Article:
ZEVIP is a $680 million plan through which the Canadian government seeks to fund EV charging stations and hydrogen refueling stations across the country, thereby overcoming a key barrier to ZEV adoption — the shortage of 'refueling' infrastructure. The program will last until 2027. Additionally, car buyers can avail rebates of C$5,000 on battery EVs or plug-in hybrids having an electrical range of 50 km or more, while plug-in hybrids with electric range up 50 km or lower qualify for rebate of C$2,500.
Even EV and hybrid lessors can avail the incentives, although the full amount can only be availed by people leasing the vehicle for 48 months, with leases of up to 12 months duration or longer qualifying for pro-rata benefits.
Canada's EV market records sales of 120,000 vehicles a year, and the country has slightly more than 13,000 charging stations. Experts forecast the EV market will touch $7.13 billion in 2023, and double to $14.65 billion by 2028. Annual vehicle sales are expected to double to 250,000 vehicles by that year.
Canada aims to be a global hub for automotive and battery companies and has been seeking large anchor investments in the battery material processing and cell manufacturing space since 2022, as part of an attempt to shift to a net-zero economy while adding skilled jobs.
The attempts have paid dividends: Canada has attracted GM-POSCO Chemicals' Ultium CAM, a maker of key battery components, Volkswagen Group's battery company PowerCo, and a Stellantis-LG Energy combine, among others. However, the country faces competition from the US, where incentives under the Inflation Reduction Act have forced Canada to amend its own sweeteners. Earlier this quarter, the country had to enhance subsidies to a Stellantis-LG Energy Solution battery plant after the consortium halted construction and threatened to shift the factory to the US where it was receiving better terms.
Canada has identified development of an at-scale, clean hydrogen economy as a strategic priority, and the government notes this will require a radical transformation of the country's energy system.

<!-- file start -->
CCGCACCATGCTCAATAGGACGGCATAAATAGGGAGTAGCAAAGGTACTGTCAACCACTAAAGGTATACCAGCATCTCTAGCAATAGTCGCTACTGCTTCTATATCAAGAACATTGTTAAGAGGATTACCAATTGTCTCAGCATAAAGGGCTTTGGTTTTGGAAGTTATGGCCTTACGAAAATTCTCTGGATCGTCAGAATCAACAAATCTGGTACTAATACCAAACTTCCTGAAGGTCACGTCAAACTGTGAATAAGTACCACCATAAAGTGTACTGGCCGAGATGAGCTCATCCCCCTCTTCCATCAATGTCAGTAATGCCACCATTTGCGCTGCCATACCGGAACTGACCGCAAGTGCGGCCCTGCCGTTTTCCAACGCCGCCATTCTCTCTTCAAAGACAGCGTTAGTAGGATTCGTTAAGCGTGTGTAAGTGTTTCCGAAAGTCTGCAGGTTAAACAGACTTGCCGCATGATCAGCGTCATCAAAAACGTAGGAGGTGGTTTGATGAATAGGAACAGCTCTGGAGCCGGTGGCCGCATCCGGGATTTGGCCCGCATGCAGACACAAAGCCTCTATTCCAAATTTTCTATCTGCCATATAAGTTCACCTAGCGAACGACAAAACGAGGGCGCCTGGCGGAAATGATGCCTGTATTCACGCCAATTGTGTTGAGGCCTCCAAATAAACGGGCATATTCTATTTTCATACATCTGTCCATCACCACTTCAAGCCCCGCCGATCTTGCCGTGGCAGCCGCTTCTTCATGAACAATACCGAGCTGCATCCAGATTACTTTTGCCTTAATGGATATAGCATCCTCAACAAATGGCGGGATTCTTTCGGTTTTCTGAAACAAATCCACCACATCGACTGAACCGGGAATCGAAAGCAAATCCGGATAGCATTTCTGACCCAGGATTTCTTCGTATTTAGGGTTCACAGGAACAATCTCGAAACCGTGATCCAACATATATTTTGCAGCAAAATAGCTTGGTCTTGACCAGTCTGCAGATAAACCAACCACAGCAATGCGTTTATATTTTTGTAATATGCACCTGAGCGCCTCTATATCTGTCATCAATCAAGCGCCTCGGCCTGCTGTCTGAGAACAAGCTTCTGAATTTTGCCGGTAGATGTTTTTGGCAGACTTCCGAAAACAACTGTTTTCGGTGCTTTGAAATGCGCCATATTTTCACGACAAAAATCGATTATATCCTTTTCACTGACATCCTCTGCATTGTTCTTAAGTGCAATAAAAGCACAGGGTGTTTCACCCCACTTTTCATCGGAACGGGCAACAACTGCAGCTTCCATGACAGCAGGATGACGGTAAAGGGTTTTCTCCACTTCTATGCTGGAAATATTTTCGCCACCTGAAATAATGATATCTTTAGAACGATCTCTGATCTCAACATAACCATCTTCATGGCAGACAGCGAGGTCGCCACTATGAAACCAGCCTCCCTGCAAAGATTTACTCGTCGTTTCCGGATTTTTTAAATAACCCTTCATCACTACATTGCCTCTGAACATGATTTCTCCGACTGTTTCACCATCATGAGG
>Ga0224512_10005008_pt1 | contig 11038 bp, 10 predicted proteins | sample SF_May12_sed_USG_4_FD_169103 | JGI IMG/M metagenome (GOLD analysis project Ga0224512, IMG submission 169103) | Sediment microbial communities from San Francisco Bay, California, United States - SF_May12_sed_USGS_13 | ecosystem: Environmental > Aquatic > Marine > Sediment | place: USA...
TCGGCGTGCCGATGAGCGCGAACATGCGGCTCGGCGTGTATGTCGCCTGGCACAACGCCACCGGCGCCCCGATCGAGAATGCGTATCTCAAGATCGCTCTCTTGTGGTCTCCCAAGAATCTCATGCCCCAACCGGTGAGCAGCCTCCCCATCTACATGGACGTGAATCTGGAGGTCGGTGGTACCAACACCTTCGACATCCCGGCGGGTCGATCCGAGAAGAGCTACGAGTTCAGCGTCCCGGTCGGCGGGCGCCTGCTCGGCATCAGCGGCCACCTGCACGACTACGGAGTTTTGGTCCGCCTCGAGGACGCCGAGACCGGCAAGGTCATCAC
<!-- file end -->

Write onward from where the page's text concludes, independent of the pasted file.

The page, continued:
At the national level, the country is rich in feedstocks such as water, electricity, fossil fuels and biomass. The government aims to marry this with a skilled labour force and strategic energy assets to become a top global producer of clean hydrogen.
Government estimates show hydrogen could supply up to 30 percent of the country's end-use energy requirements by 2050, and integrating the fuel into Canada's economy abate up to 190 megatonnes of CO2-equivalent greenhouse gases that would otherwise be released through sectors such as transportation, power generation, heating and industry.
Canada estimates the global hydrogen market could reach over $11 trillion by 2050, and each region of the country could produce and deploy hydrogen for domestic and export use. The country has identified Europe, Asia, and the US as potential export markets.
Closer home, the country's Hydrogen Strategy expects to create a $50 billion domestic hydrogen sector and generate more than 350,000 high paying jobs.
Three key aspects of Canada's hydrogen strategy are 1) the development of signature projects, large-scale capacities that can be highlighted and promoter globally, 2) creation of a domestic market, that will support and build up the industry so that it can take advantage of overseas opportunities, and 3) ensuring low carbon intensity, to ensure production has the lowest environmental impact.
Canada can use its extensive natural gas pipeline network, combined with new storage and distribution assets, to move hydrogen from production to end-use locations.
Key hydrogen news to emerge from Canada are:
- Canada began using the Coradia iLint, the world's first passenger train to be powered by hydrogen, in the Charlevoix region of Quebec. The train, designed by French company Alstom, runs on electricity produced by mixing hydrogen with oxygen, creating moisture as a waste product.
- The government of Alberta announced $45 million in investments to two hydrogen funding competitions that aim to develop power new hydrogen technologies for use in production, transmission and distribution, storage, and in industries like heavy-duty transportation, industrial heat and chemicals.
- The province of Newfoundland and Labrador selected four companies to develop wind farms that will supply power for new green hydrogen plants. EverWind NL, Exploits Valley Renewable Energy Corp, ABO Wind and World Energy GH2 can apply to use government land for the wind farms, which could help Canada meet its pledge of suppling green hydrogen to Germany by 2025.